Canada Committed to Combatting Crime and Human Trafficking in El Salvador

(No. 155 - June 8, 2011 - 12:40 p.m. ET) The Honourable Diane Ablonczy, Minister of State of Foreign Affairs (Americas and Consular Affairs), today announced a $1-million contribution to help fight crime and human trafficking in El Salvador.

"International criminal activity is the most pressing challenge to the security of governments and individuals in Central America today,” said Minister of State Ablonczy. "It hampers economic development, threatens the integrity of state institutions, and undermines democracy.”

The Canadian contribution will be allocated to projects implemented by the Justice Education Society of British Columbia (JES) to improve criminal investigation techniques, and to the International Organization for Migration (IOM) to strengthen laws to combat human trafficking.

The Special Investigative Methods project, implemented by JES, aims to strengthen the capacity of law-enforcement agencies in three Central American countries through the provision of equipment and training on investigative methods such as surveillance and wiretaps, which are critical in the fight against sophisticated criminal networks. The portion of this project’s funding allocated to El Salvador is $841,000. Minister of State Ablonczy today toured El Salvador’s National Public Security Academy where JES training is delivered.

In addition, Canada will contribute over $178,000 for the implementation of human counter-trafficking structures in El Salvador. The IOM provides specialized expertise to the Salvadoran government as it formulates comprehensive legislation to combat human trafficking and reviews existing laws to ensure maximum effectiveness.

"The people of El Salvador understand all too well the dangerous threat posed by criminal gangs to personal safety and social stability," said Minister of State Ablonczy. I am therefore pleased to announce this contribution, which will help the Government of El Salvador strengthen its justice system and hold perpetrators to account."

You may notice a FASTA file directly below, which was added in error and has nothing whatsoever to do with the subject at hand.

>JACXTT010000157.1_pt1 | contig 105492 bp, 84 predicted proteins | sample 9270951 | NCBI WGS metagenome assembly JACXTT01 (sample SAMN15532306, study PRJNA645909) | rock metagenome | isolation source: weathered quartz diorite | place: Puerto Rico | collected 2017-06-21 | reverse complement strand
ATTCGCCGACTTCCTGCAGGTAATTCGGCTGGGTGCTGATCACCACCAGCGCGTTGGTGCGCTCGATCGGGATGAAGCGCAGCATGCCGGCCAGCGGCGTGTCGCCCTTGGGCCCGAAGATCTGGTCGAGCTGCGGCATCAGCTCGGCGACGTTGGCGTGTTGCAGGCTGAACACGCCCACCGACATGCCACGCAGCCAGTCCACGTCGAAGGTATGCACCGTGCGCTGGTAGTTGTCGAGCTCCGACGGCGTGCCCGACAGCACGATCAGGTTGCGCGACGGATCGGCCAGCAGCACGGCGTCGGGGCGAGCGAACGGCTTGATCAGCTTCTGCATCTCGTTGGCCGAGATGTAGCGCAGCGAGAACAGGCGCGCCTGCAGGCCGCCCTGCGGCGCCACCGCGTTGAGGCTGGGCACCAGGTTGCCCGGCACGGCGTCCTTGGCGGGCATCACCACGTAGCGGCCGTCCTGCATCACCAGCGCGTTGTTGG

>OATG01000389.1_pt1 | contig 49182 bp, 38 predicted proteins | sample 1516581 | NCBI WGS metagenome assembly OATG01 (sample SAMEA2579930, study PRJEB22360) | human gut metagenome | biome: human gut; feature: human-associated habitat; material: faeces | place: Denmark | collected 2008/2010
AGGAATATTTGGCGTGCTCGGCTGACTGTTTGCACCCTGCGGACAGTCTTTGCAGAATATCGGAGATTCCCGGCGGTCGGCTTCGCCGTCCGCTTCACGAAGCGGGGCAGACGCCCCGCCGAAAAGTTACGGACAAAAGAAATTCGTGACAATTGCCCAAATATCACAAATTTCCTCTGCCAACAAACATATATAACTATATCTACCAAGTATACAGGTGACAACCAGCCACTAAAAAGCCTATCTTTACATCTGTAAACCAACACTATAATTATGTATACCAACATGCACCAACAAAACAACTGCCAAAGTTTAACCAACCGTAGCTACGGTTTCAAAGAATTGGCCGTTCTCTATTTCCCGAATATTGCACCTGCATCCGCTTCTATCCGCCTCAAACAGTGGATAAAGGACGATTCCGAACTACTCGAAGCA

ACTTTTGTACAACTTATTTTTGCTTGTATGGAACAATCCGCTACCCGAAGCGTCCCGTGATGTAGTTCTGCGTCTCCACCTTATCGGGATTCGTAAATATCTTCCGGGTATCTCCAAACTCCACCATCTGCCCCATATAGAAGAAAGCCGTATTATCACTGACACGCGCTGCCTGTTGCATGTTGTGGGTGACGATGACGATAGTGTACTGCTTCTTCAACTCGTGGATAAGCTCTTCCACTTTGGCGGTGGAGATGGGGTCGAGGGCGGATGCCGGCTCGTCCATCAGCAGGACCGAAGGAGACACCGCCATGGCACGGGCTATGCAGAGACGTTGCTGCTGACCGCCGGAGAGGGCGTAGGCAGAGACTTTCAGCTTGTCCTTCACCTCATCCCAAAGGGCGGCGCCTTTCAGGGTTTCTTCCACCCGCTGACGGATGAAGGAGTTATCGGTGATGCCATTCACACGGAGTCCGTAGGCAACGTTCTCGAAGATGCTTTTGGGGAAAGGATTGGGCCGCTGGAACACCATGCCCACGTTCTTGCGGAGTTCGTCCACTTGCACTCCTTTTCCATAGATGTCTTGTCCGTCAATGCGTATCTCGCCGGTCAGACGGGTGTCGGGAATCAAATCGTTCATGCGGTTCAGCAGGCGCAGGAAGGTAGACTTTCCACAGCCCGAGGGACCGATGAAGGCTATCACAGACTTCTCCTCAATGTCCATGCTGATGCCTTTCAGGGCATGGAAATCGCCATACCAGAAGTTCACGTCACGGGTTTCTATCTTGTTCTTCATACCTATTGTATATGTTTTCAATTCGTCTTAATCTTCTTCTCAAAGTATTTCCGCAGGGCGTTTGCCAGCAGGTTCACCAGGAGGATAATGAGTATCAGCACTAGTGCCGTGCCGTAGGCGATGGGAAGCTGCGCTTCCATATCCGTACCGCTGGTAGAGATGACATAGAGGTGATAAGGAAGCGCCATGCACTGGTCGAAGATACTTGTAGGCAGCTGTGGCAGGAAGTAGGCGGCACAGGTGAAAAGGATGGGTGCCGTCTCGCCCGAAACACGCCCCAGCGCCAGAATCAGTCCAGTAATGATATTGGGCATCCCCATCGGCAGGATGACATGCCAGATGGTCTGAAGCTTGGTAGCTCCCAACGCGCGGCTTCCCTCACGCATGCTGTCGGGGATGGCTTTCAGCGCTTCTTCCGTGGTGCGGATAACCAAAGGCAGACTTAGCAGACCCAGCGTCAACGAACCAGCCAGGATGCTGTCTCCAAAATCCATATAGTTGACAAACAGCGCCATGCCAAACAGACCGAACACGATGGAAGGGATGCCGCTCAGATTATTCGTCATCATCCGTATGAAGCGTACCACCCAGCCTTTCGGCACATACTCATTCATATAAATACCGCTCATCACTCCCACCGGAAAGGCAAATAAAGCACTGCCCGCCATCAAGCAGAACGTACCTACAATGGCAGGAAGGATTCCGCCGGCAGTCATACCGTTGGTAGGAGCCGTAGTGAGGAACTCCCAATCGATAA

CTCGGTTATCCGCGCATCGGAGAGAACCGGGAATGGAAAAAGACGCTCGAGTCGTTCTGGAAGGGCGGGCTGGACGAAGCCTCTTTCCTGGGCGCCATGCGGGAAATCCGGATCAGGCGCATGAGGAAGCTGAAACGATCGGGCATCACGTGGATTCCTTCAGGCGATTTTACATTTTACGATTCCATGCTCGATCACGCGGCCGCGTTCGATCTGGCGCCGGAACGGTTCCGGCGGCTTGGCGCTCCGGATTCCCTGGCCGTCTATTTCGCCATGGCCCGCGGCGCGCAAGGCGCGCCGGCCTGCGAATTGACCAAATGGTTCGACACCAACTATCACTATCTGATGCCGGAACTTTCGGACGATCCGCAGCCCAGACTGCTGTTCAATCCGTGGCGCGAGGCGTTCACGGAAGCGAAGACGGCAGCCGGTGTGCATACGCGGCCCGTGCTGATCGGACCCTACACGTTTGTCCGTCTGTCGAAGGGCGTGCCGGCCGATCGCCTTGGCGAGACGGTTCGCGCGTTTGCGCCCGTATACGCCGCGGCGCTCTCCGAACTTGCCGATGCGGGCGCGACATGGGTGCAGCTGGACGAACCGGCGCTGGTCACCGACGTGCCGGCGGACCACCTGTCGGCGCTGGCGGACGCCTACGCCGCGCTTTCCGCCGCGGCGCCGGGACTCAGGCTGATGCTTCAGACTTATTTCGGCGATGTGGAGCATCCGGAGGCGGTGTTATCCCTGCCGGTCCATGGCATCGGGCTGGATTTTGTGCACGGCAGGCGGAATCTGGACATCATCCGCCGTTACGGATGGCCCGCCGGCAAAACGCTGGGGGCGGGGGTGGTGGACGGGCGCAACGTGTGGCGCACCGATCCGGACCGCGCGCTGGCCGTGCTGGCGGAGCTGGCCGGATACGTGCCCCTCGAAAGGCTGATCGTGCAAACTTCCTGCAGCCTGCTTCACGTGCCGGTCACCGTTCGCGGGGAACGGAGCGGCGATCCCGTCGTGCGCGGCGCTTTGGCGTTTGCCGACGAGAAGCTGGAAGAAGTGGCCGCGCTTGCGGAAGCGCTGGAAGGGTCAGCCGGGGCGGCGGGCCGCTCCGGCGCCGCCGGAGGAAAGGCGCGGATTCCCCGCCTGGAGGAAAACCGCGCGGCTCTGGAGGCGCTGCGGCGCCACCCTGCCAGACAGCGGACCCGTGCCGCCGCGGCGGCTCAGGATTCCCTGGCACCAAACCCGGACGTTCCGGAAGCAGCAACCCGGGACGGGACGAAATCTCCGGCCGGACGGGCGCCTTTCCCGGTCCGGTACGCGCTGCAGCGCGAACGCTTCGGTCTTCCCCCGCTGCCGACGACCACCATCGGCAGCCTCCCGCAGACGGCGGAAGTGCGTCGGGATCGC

Canada’s contribution is funded by Foreign Affairs and International Trade Canada’s Anti-Crime Capacity-Building Program (ACCBP), launched by Prime Minister Stephen Harper in 2009. The ACCBP provides up to $15 million a year to enhance the capacity of government agencies, international organizations, and non-governmental entities to prevent and respond to threats posed by transnational criminal activity throughout the Americas. In Central America and the Caribbean, the ACCBP focuses on preventing illicit drug trafficking, reforming the security sector and preventing crime. In the Americas more widely, the ACCBP also seeks to tackle corruption, human trafficking and migrant smuggling, and money laundering and investigating proceeds of crime.

Minister of State Ablonczy made the announcement from San Salvador, where she attended the Organization of American States General Assembly.

For more information, please visit Minister of State Ablonczy Attends the OAS General Assembly in El Salvador and Anti-Crime Capacity Building Program.

- 30 -

For further information, media representatives may contact:

Ann Matejicka
Senior Communications Adviser
Office of the Minister of State of Foreign Affairs (Americas and Consular Affairs)

Foreign Affairs Media Relations Office
Foreign Affairs and International Trade Canada
Follow us on Twitter.